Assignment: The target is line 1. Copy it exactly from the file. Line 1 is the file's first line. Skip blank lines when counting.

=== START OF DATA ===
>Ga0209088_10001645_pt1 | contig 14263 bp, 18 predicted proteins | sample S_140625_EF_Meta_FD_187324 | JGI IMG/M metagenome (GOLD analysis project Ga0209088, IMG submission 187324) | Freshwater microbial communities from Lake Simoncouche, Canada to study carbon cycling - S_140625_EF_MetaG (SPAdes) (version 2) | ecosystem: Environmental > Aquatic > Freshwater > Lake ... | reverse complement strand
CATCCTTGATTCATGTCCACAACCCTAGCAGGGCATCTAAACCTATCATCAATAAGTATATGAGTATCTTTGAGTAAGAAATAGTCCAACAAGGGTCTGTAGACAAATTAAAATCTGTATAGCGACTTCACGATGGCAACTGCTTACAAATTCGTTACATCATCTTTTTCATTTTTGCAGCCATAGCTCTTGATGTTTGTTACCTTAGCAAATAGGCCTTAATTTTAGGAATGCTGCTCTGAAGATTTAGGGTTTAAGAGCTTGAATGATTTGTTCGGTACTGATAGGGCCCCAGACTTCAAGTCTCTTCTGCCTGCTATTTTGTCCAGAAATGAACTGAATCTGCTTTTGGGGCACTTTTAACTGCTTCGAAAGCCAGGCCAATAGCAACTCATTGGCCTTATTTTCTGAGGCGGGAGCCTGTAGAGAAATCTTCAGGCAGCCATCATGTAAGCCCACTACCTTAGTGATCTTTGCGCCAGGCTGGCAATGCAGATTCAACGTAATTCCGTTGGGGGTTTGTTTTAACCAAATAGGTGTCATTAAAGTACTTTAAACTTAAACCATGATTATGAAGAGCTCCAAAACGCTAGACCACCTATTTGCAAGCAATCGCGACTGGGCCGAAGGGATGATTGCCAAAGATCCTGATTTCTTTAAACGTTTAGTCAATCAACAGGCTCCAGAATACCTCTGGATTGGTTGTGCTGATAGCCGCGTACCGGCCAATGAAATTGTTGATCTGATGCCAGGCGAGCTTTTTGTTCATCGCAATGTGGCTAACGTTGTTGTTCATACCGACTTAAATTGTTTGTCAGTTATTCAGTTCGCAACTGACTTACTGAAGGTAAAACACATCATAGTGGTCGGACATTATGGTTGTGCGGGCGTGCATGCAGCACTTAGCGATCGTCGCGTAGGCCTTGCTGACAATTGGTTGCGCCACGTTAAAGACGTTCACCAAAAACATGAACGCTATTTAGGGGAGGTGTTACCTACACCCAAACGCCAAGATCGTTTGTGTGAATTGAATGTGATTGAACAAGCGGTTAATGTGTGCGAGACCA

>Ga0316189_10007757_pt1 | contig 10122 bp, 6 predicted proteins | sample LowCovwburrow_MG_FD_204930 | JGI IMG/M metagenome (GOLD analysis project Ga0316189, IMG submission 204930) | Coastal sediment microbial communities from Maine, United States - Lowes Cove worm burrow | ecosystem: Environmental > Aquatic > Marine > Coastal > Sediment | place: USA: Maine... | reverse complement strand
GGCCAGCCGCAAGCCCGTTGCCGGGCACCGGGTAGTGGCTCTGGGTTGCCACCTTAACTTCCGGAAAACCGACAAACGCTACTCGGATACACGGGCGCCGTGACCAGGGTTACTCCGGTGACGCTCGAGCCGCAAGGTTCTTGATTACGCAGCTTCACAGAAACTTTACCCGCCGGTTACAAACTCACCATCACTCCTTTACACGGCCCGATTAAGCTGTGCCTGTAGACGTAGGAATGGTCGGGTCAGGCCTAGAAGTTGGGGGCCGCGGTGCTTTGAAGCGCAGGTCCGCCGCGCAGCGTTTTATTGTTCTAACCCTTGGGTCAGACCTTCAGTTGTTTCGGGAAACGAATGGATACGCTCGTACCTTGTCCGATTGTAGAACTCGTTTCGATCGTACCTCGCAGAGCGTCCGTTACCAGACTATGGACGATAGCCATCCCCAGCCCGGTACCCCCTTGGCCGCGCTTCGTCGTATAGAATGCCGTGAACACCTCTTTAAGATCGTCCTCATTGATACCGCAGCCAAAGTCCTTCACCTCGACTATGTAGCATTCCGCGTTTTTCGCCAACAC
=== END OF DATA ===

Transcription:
>Ga0209088_10001645_pt1 | contig 14263 bp, 18 predicted proteins | sample S_140625_EF_Meta_FD_187324 | JGI IMG/M metagenome (GOLD analysis project Ga0209088, IMG submission 187324) | Freshwater microbial communities from Lake Simoncouche, Canada to study carbon cycling - S_140625_EF_MetaG (SPAdes) (version 2) | ecosystem: Environmental > Aquatic > Freshwater > Lake ... | reverse complement strand